Tag Archives: word of mouth marketing

Contagious: How to Make Products, Ideas, and Behaviors Catch On

11/02/15
TMRE Keynote Presentation
Contagious: How to Make Products, Ideas, and Behaviors Catch On
By Jonah Berger, Professor of Marketing, The Wharton School
at the University of Pennsylvania
Berger starts the keynote session by playing a game, Which
is Tastier
? Where two images are shown: broccoli and a cheeseburger.
The vote is cast: the majority vote, you guessed it, for the
cheeseburger. The point is simple. We all know we should eat more broccoli but
the cheeseburger beckons us.
The analogy of tasty then gets turned to ideas. Which ideas
are Tastier?
Some of the ideas are like broccoli’they are good for us,
but not desired, not catching on.
The curse of knowledge plagues the researcher.  We have to overcome what we know and
communicate in a way people will try and spread it. 
As an overview, we will explore these three, key points:
1.    
How we make ideas tastier
2.    
How we craft our insights that make people more
likely to listen
3.    
How we can use word-of-mouth to spread the idea
He asks the audience: What is the science of why people
share? Let’s tour the main points. Let’s learn about the science of social
transmission through storytelling.
Berger showed a slide proving that word-of-mouth is at least
twice as effective as advertising, according to a McKinsey study.
The first hack he shared was based on his experience in
academia. Two copies of the same book were sent to him; the second had a note
encouraging him to pass along to a colleague who may enjoy it. Berger’s point:
find the influencers and give them something to spread, and it comes across as
a recommendation.
So, why do people
share
? Here are the top driving six factors:
1.    
Social currency
2.    
Triggers
3.    
Emotion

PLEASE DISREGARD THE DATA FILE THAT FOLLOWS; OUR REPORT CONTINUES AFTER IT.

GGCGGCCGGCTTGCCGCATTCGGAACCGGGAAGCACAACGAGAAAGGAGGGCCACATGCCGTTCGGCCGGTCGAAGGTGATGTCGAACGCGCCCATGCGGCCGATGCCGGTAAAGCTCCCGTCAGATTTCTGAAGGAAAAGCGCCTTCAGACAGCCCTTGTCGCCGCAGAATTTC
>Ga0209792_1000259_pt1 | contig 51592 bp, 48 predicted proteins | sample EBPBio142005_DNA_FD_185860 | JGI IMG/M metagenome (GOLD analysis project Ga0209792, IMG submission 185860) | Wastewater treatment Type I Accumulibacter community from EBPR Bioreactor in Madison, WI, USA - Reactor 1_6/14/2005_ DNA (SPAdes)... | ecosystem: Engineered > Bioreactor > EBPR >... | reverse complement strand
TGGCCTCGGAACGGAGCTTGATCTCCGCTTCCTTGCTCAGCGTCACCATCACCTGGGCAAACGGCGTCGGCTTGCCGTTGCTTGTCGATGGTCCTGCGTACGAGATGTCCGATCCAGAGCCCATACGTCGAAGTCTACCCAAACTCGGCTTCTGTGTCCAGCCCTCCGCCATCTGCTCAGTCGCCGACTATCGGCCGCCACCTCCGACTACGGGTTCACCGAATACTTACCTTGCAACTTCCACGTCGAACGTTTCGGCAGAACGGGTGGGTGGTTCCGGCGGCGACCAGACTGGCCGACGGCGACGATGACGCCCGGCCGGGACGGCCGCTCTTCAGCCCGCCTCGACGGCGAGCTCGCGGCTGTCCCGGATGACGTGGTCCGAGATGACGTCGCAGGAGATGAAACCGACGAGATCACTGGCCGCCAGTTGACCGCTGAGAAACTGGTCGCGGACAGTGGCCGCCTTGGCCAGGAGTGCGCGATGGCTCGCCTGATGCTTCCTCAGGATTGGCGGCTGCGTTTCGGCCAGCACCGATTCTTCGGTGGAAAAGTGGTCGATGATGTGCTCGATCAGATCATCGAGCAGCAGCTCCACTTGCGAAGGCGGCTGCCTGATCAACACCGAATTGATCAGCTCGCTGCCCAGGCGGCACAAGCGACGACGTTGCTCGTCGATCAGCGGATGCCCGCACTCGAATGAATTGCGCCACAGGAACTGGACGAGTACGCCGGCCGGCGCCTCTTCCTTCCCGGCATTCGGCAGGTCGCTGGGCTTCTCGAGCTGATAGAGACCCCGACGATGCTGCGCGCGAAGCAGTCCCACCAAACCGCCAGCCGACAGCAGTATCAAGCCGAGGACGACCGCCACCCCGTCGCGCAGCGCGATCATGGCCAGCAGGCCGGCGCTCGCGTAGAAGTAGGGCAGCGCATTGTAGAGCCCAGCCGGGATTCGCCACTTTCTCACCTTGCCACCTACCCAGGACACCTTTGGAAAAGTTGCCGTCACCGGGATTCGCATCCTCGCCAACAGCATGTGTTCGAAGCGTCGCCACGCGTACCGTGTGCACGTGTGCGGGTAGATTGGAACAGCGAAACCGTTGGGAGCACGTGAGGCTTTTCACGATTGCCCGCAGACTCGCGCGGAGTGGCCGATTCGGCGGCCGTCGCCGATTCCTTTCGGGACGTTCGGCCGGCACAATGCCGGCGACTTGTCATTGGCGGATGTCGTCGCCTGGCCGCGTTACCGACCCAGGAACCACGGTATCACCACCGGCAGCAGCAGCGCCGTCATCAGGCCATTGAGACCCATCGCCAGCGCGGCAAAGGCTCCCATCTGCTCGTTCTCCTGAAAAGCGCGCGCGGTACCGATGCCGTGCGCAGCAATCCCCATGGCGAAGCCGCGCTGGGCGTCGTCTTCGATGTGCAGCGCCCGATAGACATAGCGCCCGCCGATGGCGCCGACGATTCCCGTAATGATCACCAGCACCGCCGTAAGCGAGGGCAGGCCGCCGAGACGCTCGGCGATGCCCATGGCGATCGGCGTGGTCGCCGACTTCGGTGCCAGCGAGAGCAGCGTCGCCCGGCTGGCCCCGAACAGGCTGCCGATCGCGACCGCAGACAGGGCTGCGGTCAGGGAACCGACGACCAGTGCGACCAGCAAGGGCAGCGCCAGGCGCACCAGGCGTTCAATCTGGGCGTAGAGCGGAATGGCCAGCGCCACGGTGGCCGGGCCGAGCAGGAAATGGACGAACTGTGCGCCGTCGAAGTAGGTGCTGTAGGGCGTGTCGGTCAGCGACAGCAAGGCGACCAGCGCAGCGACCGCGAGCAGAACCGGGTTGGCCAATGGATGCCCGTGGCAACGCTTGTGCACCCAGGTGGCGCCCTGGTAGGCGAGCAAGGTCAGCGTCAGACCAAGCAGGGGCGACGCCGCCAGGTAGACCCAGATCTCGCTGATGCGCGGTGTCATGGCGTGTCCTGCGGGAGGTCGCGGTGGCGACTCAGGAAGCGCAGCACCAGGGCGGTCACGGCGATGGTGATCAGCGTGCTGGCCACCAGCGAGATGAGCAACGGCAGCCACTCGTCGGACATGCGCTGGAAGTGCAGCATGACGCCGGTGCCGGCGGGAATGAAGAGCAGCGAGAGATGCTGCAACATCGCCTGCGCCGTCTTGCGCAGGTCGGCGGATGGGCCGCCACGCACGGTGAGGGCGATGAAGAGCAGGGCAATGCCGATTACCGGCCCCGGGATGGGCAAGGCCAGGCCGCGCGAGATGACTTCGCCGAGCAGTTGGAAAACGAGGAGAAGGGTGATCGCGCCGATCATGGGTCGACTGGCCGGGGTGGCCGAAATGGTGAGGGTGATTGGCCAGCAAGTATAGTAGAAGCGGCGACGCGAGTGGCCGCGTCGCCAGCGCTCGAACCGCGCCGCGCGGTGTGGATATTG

4.    
Public
5.    
Practical Value
6.    
Stories
One way to get others to share our ideas is to make them
look good, look smarter’this is the basis of social currency.
We share things that send desired signals of who we are, our
ideal self. So do brands. How can you make your brand tribe feel smart and
in-the-know, on the inside track? If people feel special sharing our stuff,
they will.
One facet of social currency is finding the Inner
Remarkability’something surprising, novel, or interesting. Berger used the
Blendtec blending an iPhone example as the Will it Blend campaign. Blenders
sales went up 700% as a result.
The more you can show rather than tell, the more powerful.
So, what is a Trigger: something that is top-of-mind
because it is tip-of-tongue.
Consideration is 80% of purchase, and getting in the
consideration sphere is the most important part of the strategy.
Here are the four questions for getting value from triggers:
1.    
Who do we want to triggers?
2.    
When do they want to be triggered?
3.    
What is in the environment at that time?
4.    
How can we connect to the environment?
The last tactic discussed is Stories. Facts and data bore
everyone. Stories are vessels of information, a Trojan Horse, a carrier of
information. Stories imbue the emotional shorthand of a brand. Stories are the currency
of conversation.
Berger’s advice: first, find your kernel. What do you want
to pass on, to share? Then, how can you make others feel special about it,
in-the-know, and share.
Michael Graber is the
managing partner of the Southern Growth Studio, an innovation and strategic
growth firm based in Memphis, TN. Visit
www.southerngrowthstudio.com to learn more.

Six Key Factors that Drive Word of Mouth: Podcast

‘Contagious’
Author Explains How to Make a Message Viral
By Marc
Dresner, Senior Editor, IIR
It’s
well understood that word-of-mouth is an extremely influential marketing
medium, but just how powerful may surprise you.

According
to Wharton Professor of Marketing Jonah Berger, $1 invested in WOM may actually
be worth up to 10 times that of a
conventional ad dollar

Jonah Berger

‘Word-of-mouth underlies most of the decisions people
make.’
‘Word-of-mouth underlies most of the decisions people
make,’ he told The Research Insighter.
As such,
a good read on WOM may be one of the most valuable forms of consumer
intelligence one could hope for, but are we really getting one?
Researchers
and marketers have increasingly fixated on passive capture of WOM through
technology’social media analytics, NLP, etc.
But
despite all of the hype around Facebook, Twitter, etc., Berger’author of the
best-seller ‘Contagious: Why Things Catch On”points
out only about 7% of WOM
happens online
.
This
isn’t to say that social media isn’t a good WOM proxy, but Berger advises not
to get too hung up on technology and media platforms’they come and go.
‘We need
to stop thinking in terms of technology and start thinking in terms of
psychology.’

‘We all understand word-of-mouth affects sales, but most businesses aren’t
being scientific about how to harness it and use those customer insights to